wild style

Thirty years ago Wild Style gave a world stage to New York City’s burgeoning hip hop culture while deftly skating the chasm between its subject — young graffiti writers, break dancers, MCs and DJs making something from nothing — and the Manhattan elite that had begun to take notice. So much has happened since. Hip hop would soon bypass the cultural elite with no regard to established rules of etiquette and make its appeal direct to youth worldwide. The graffiti styles documented in Wild Style inspired a generation of street artists who have now thoroughly infiltrated the overground art world. Stateside, hip hop eventually surpassed country as the number one music-of-choice for working and middle class America, and continues to thrive in the post-record sales music business. And though the Manhattan elite has to some extent re-established its dominance as an arbiter of culture, young hip hop artists from the Bronx to Meridian still insist on ignoring its conventions. NYC Parks SummerStage is celebrating the 30th anniversary of Wild Style Monday with a free outdoor screening at the East River Bandshell with live performances by Chief Rocker Busy Bee, Grand Wizard Theodore, the Cold Crush Brothers and Rodney C, and appearances by director Charlie Ahearn and stars Fab 5 Freddy, Lady Pink, Lee Quinones and Patti Astor.

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On this day in music history: March 18, 1983 - The hip hop documentary film “Wild Style” is officially released in US theaters. Written, produced and directed by Charlie Ahern and released through First Run Features, the film is one of the first to document the different aspects of New York underground Hip Hop/B-boy subculture including graffiti writing, MC'ing, DJ'ing and break dancing. It features a number of important and seminal figures to the movement including Fab 5 Freddy, The Cold Crush Brothers, The Rock Steady Crew, Grandmaster Flash, Busy Bee, Grandmixer DST (now known as DXT), and Lee Quinones. The accompanying soundtrack album (originally released on Animal/Chrysalis Records and produced by Ahern and Fab 5 Freddy) features many of the artists seen in the film (additional pieces by Grandmaster Caz and Chris Stein of Blondie) and becomes a musical cornerstone and often sampled part of rap in the years that follow. The original single LP is reissued by Beyongolia Records in 1998 as a double LP set (with extra tracks) in a gatefold sleeve, and as a further expanded edition for its twenty-fifth anniversary in 2008 by Rhino Records. Rhino also releases the film on VHS and later on DVD. “Wild Style” attains a major cult following over the years, and is recognized by the Museum Of Contemporary Art, Chicago, the Institute Of Contemporary Art of Boston and the Rock And Roll Hall Of Fame for its ongoing cultural importance and significance.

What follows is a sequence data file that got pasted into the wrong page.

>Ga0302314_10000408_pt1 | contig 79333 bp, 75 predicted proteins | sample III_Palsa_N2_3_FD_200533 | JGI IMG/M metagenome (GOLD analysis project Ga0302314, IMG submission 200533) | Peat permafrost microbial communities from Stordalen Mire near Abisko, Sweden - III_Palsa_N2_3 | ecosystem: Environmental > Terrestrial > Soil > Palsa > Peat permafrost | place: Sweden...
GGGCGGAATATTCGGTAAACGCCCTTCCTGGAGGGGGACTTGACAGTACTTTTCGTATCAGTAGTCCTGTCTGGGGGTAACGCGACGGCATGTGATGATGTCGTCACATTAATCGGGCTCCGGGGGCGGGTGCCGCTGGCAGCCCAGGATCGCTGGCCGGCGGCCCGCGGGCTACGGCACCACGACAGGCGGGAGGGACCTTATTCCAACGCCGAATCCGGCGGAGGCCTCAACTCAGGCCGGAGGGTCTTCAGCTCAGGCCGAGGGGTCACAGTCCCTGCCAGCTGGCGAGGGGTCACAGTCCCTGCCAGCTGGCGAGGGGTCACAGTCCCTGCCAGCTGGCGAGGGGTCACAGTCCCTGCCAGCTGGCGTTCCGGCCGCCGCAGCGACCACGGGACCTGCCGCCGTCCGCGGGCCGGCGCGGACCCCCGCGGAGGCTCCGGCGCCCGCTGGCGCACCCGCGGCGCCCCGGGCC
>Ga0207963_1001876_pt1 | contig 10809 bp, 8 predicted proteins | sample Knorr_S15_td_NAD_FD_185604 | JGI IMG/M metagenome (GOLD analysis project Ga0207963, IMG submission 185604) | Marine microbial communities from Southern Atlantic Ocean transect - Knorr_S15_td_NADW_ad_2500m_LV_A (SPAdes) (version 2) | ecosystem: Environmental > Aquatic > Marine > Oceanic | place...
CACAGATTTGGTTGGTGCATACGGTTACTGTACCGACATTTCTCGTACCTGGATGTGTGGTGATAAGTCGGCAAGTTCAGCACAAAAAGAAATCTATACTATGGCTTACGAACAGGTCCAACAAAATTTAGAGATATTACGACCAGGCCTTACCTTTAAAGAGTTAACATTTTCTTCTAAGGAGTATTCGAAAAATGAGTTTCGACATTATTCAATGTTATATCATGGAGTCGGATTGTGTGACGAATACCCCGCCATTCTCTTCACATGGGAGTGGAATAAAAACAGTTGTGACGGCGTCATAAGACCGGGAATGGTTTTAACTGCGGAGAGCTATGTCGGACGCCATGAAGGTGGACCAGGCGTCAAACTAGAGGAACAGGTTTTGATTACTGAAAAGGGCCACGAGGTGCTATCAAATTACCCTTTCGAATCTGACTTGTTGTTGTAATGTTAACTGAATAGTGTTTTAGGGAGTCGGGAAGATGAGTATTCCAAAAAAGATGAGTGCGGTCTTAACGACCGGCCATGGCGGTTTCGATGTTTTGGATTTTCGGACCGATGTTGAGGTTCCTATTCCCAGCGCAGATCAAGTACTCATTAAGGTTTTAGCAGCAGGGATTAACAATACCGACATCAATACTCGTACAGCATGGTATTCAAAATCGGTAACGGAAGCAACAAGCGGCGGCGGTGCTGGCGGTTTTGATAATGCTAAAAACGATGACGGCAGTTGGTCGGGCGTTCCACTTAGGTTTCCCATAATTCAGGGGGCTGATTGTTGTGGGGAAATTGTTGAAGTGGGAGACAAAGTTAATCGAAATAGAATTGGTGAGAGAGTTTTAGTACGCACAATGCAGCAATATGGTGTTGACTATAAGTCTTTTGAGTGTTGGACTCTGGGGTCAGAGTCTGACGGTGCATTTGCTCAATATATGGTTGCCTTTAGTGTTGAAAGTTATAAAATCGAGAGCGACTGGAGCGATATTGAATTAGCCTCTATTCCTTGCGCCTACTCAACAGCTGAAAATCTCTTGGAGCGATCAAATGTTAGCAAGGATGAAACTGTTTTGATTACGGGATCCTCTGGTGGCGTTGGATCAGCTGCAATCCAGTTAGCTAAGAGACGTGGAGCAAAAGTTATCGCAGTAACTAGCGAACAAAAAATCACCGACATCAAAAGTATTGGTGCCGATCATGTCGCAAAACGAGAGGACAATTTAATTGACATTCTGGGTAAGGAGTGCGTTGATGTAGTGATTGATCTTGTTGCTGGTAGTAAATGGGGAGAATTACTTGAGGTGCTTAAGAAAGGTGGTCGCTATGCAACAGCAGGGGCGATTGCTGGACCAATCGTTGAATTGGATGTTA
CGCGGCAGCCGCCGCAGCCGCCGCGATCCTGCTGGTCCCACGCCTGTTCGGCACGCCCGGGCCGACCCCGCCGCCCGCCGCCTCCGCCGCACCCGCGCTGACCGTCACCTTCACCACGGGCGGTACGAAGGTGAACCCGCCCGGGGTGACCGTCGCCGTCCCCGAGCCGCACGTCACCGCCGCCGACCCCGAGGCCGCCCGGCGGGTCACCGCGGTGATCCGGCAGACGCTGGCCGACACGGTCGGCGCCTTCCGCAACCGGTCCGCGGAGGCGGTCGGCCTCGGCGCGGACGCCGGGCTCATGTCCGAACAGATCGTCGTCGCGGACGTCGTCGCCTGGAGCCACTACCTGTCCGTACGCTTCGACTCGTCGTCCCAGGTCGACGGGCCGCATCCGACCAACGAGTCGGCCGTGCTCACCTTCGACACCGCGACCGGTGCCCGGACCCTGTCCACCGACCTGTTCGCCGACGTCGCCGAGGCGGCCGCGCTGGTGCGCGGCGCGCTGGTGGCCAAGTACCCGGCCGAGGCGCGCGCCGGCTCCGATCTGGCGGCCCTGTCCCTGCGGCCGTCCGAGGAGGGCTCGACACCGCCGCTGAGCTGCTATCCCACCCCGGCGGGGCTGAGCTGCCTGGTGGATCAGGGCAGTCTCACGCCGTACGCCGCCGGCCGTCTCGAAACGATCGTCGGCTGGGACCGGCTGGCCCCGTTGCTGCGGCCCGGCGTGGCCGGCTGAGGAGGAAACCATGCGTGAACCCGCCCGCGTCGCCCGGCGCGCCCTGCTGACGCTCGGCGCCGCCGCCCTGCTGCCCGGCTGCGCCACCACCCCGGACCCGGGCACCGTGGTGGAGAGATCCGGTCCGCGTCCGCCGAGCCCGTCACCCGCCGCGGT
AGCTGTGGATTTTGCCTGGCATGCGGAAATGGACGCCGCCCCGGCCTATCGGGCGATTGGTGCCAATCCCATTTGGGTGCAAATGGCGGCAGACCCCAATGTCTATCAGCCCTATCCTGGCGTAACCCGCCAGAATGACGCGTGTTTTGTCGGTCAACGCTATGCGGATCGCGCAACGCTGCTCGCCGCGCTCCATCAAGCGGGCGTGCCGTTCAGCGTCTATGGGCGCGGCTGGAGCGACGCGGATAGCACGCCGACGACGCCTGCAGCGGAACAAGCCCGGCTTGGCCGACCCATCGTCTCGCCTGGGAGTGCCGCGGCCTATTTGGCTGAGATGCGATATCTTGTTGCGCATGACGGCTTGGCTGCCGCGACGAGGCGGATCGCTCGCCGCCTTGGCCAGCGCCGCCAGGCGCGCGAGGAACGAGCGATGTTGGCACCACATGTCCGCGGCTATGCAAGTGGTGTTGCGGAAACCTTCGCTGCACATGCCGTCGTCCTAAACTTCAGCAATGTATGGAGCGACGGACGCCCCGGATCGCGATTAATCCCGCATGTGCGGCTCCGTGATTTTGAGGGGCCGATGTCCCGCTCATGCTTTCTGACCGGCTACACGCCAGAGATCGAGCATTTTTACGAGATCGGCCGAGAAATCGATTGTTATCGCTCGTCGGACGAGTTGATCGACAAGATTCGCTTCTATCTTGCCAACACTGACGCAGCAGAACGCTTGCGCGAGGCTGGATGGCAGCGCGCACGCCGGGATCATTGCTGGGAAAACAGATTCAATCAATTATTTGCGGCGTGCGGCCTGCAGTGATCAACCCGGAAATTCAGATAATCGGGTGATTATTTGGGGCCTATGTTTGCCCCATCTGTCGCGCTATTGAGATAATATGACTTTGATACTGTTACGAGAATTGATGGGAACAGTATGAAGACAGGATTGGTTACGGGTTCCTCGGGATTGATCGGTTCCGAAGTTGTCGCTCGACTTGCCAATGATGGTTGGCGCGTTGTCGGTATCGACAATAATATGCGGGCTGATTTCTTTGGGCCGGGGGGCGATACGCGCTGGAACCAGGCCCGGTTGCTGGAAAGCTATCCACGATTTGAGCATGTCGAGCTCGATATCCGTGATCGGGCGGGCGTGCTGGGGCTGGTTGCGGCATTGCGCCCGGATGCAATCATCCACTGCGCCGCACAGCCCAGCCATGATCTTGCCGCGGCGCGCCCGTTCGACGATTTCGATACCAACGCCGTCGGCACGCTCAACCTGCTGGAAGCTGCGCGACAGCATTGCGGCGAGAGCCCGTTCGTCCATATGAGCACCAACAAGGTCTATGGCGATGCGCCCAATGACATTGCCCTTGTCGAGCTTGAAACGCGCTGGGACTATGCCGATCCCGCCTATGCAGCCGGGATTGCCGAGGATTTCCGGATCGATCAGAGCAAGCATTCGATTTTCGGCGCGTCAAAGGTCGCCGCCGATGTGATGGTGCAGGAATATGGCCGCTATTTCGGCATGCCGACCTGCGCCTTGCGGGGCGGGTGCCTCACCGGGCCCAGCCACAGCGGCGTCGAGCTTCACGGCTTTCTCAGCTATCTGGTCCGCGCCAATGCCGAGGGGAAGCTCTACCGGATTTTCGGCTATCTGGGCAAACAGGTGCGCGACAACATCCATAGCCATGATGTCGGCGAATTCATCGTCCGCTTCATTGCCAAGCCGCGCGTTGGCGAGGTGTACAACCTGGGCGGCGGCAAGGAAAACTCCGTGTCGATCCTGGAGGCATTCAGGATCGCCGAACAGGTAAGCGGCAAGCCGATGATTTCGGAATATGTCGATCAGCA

We Are The Eighties: A Spotify Playlist

  1. LL Cool J - “Going Back To Cali” from Less Than Zero (1987)
  2. Killing Joke - “Eighties” from Weird Science (1985)
  3. Prince - “Take Me With U” from Purple Rain (1984)
  4. Eurythmics - “Would I Lie To You?” from One Crazy Summer (1986)
  5. Altered Images - “Happy Birthday” from Sixteen Candles (1984)
  6. Spinal Tap - “Tonight I’m Gonna Rock You Tonight” from This Is Spinal Tap (1984)
  7. Busy Bee, Lil Rodney Cee, and DJ Grand Wizard Theodore - “M.C. Battle” from Wild Style (1983)
  8. Slayer - “Tormentor” from River’s Edge (1986)
  9. Ry Cooder - “Paris, Texas” from Paris, Texas (1984)
  10. Sinéad O'Connor - “Jump In the River” from Married to the Mob (1988)
  11. Yellowman - “Nobody Move Nobody Get Hurt” from Something Wild (1986)
  12. New Order - “True Faith” from Bright Lights, Big City (1988)
  13. Romeo Void - “Never Say Never” from Reckless (1984)
  14. Salt-N-Pepa - “Let The Rhythm Run” from Colors (1988)
  15. Suicidal Tendencies - “Institutionalized” from Repo Man (1984)
  16. Klymaxx - “Meeting In The Ladies Room” from Secret Admirer (1985)
  17. Roger Eno - “Voices” from Nine ½ Weeks (1986)
  18. Madonna - “Crazy For You” from Vision Quest (1985)
  19. The Replacements - “Within Your Reach” from Say Anything… (1989)
  20. Dwight David - “The Last Dragon” from The Last Dragon (1985)

Listen to this Spotify Playlist & more curated by Rotten Tomatoes here